ISSUE 421: THE HIGH-TECH OFFICE--Alan
New utility software packages help users
lower the cost of keeping computers healthy - Nov 18 1997
Over the last year or two, there's been a lot
of discussion in computer circles of what it actually costs to own and
operate a computer. And while even getting two experts to agree on a
figure can be an impossible task, it seems clear that new technology is
simply too complicated and too unreliable for many users.
One result is over 200 million phone calls a year
asking computer vendors for help, at a cost to the industry of about $4
billion annually, an expense that's rising by 20 per cent a year.
Several innovative companies are now producing
products aiming at helping end users configure their computers, update
their software or protect their systems. I've been particularly
impressed with the product lines from two small but growing software
Santa Monica-based CyberMedia (www.
cybermedia.com) has produced several titles that keep appearing on
PC software best-seller lists, such as FirstAid-97. As the name
suggests, that program aims to automatically recognize and fix
thousands of common computer problems -- from software and hardware
conflicts to faulty configurations. Like all of CyberMedia's products,
it's designed for the vast majority of users who don't want to fiddle
endlessly with options, but who are looking for software that will do
the job quietly in the background.
CyberMedia's Oil Change builds up a list of the user's
installed software and hardware, then checks whether the latest
versions are installed. If desired, users can automatically download
and install newer versions with a single mouse click, while backing up
the older versions in case of problems. The program will even
automatically update itself to the just-released version 2.0.
The newest release in the company's software lineup is
Guard Dog. It aims to provide home and small office users who access
the Internet the sort of protection corporate networks get from a
firewall -- the ability to limit what comes in across the Net, and what
personal information goes out.
The program starts, like many other programs, with
antivirus protection, but also blocks potentially hostile Java and
ActiveX applets, which run programs on the user's computer. Web surfers
can limit 'cookies' (bits of information written on the hard drives,
noting where they've been) and can ban unauthorized access to personal
or financial information. Like all the CyberMedia line, it uses a
limited version of Oil Change to keep itself up-to-date -- a
particularly welcome feature in an antivirus and security program.
Costing about $75, this one looks very useful.
Unlike CyberMedia's products, the utility programs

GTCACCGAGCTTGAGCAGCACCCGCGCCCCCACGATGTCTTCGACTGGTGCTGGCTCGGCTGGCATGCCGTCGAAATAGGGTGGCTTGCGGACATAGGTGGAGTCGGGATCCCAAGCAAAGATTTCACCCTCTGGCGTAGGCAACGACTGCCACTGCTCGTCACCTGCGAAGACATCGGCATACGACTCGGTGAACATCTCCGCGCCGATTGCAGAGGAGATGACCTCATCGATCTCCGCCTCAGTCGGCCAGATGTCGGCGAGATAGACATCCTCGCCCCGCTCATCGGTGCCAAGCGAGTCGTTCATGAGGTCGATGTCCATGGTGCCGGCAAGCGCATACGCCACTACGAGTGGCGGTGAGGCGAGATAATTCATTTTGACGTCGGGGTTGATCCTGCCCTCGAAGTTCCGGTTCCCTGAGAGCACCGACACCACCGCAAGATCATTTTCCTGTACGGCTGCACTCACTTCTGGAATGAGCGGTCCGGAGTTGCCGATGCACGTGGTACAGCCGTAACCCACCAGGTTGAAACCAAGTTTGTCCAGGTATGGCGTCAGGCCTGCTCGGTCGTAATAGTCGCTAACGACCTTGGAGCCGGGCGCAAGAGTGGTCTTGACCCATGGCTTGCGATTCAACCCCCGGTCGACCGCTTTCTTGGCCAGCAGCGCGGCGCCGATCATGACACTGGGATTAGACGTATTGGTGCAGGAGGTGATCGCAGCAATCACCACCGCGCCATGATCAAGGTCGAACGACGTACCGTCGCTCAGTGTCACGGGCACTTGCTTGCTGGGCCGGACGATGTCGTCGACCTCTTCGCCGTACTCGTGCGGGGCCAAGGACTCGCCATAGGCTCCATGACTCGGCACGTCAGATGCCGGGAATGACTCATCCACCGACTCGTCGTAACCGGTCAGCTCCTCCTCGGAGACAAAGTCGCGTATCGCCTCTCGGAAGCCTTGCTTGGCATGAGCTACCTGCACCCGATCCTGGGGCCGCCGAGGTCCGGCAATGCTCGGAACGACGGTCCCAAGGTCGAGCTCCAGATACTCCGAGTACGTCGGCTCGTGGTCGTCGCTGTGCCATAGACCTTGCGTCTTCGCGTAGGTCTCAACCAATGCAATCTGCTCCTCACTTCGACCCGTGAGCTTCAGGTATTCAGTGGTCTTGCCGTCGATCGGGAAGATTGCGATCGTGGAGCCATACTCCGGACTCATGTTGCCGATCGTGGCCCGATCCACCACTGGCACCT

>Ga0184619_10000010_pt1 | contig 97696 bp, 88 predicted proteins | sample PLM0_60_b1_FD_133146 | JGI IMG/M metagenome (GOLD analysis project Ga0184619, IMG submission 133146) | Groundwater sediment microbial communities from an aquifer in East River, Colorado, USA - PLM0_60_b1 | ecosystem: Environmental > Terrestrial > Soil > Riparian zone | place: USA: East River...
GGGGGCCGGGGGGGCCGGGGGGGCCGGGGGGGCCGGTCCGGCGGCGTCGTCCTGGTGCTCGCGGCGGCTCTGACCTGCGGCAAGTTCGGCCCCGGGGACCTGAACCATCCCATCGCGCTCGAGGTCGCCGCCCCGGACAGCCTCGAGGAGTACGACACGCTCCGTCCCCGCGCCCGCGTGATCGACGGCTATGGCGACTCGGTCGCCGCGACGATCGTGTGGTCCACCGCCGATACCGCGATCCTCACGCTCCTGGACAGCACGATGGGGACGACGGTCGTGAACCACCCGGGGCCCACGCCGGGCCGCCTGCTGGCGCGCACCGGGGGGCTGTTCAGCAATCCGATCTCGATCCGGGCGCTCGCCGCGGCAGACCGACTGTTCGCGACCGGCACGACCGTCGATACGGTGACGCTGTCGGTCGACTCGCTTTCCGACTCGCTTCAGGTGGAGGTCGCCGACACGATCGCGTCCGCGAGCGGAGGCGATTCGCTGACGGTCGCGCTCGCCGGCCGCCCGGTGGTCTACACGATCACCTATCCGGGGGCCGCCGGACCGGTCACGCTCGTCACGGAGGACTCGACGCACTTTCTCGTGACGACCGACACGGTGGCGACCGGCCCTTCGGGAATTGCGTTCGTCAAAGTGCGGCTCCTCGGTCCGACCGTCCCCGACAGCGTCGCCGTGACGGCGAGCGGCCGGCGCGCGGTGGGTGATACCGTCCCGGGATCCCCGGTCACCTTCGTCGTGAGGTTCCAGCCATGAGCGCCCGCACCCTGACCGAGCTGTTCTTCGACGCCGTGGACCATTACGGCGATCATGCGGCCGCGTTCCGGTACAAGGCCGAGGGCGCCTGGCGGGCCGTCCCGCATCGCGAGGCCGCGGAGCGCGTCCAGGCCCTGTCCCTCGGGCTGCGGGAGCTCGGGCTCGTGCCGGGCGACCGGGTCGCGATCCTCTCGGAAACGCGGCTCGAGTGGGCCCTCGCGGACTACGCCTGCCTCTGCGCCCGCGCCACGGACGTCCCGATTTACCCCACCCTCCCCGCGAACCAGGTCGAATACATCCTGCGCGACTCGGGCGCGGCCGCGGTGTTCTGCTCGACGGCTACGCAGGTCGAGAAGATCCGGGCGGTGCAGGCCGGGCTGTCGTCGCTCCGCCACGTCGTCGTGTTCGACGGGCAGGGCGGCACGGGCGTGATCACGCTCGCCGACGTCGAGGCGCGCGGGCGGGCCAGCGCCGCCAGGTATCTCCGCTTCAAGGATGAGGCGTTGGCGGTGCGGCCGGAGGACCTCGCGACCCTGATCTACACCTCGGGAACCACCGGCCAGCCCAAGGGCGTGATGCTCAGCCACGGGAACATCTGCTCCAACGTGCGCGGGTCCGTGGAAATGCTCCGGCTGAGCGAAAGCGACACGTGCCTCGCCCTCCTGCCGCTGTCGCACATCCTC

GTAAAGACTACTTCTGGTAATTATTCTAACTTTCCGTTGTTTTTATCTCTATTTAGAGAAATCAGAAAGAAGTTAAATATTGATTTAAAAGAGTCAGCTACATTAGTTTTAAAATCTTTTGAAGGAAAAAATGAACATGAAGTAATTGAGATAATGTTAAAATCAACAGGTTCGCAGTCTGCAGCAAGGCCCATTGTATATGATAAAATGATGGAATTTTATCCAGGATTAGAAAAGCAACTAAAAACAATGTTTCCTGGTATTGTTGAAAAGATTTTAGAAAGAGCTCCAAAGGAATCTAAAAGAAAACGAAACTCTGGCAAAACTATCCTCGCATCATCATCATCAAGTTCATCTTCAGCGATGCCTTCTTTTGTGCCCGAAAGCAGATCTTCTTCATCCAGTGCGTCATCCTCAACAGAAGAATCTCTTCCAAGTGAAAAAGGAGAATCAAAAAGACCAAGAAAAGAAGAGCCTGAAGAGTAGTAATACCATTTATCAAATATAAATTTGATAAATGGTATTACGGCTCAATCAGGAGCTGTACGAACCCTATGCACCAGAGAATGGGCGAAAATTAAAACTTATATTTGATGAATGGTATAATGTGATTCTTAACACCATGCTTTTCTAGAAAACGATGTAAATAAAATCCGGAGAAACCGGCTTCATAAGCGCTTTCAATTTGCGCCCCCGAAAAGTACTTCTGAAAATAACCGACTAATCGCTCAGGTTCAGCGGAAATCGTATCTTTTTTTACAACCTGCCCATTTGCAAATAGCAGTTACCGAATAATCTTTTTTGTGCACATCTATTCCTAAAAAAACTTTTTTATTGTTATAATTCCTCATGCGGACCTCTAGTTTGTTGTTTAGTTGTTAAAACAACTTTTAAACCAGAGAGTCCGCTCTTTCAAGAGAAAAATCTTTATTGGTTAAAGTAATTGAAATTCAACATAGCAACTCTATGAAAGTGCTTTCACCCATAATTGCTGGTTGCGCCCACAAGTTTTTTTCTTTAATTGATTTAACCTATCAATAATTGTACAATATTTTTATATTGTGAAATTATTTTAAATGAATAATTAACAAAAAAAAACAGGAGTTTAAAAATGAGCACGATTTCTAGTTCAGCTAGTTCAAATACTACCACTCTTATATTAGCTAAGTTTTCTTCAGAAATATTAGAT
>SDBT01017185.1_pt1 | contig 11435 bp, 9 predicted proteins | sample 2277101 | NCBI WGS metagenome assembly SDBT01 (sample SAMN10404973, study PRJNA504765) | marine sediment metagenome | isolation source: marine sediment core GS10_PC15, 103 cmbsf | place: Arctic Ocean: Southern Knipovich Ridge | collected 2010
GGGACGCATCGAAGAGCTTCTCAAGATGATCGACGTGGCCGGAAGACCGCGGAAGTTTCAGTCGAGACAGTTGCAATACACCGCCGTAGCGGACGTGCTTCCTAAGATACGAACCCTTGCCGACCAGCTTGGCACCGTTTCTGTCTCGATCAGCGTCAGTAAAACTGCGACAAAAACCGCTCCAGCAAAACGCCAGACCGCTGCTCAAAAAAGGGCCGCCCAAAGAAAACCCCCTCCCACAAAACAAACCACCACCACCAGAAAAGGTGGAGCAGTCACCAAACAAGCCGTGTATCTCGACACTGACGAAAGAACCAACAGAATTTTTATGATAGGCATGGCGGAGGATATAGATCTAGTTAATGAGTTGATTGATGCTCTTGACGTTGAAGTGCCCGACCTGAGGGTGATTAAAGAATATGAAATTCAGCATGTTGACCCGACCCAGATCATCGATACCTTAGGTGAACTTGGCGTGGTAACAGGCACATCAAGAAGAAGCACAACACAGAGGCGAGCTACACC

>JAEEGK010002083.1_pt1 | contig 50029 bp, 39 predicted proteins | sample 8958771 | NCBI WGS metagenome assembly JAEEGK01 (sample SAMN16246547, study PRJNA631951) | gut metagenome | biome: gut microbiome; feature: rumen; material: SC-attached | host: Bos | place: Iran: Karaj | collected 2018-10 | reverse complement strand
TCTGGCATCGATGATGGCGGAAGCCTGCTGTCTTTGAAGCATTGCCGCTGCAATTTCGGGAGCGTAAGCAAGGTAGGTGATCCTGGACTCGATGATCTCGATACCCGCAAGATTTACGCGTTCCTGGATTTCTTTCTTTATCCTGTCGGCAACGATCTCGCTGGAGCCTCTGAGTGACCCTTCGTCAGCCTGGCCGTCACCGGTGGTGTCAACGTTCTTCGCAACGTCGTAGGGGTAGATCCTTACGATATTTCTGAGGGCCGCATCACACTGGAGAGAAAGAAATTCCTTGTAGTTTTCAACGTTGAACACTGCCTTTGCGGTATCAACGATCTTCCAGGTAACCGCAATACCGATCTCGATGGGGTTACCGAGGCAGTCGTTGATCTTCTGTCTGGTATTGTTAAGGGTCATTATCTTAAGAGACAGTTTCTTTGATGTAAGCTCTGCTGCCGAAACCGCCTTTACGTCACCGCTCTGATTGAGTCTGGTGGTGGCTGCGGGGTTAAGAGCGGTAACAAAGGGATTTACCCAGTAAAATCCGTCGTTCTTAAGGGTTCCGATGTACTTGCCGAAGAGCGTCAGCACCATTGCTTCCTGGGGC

from Oram, Utah's PowerQuest (www.powerquest.com),
are aimed at more technically sophisticated users -- perhaps 'power
users,' who want tools to help them get the most out of their hardware,
or who are supporting a number of users in a large organization.
Their best-known product, Partition Magic, lets users
stretch, shrink, and rearrange hard disk partitions. This can make it
possible to run multiple operating systems, to store and back up data
more efficiently, or to let multiple users share a single computer.
Using multiple, smaller partitions can free up 30 - 40 per cent more
space on a drive compared to a single large partition. And while
DOS/Windows 95 includes a free partitioning utility, FDISK, using it
destroys the data on the drive. Partition Magic is nondestructive, and
features an easy-to-use graphical interface.
With big hard drives dropping in price, many users are
wanting to upgrade the drives on their current systems. Power-Quest's
DriveCopy simplifies the process of copying the contents of your old,
small drive onto the new, more spacious replacement. And their latest
product, DriveImage, takes that idea one step further.
With DriveImage, it's quick and simple to copy an
entire system to a compressed image file across the network, or onto
another drive such as a removable ZIP or JAZ drive. While this can be
used by an individual user to upgrade a hard drive, it can be a real
time saver for setting up a large number of identical, networked
A few weeks ago, this column looked at the new
generation of digital PCS portable telephones. While mentioning three
companies competing in this market, the column neglected to mention
that BC Tel Mobility and Clearnet are also active in
that growing field, with BC Tel claiming the largest area coverage in
the province and Clearnet claiming low prices for its service. And
reader Guido Lepore responded to that column's wish for a unit
that combined a digital phone with the ability to write a memo or
browse the Internet; he used his PalmPilot Professional
handheld computer, combined with a PCSI Pal phone, to e-mail me --
showing that with the right hardware, that capability is available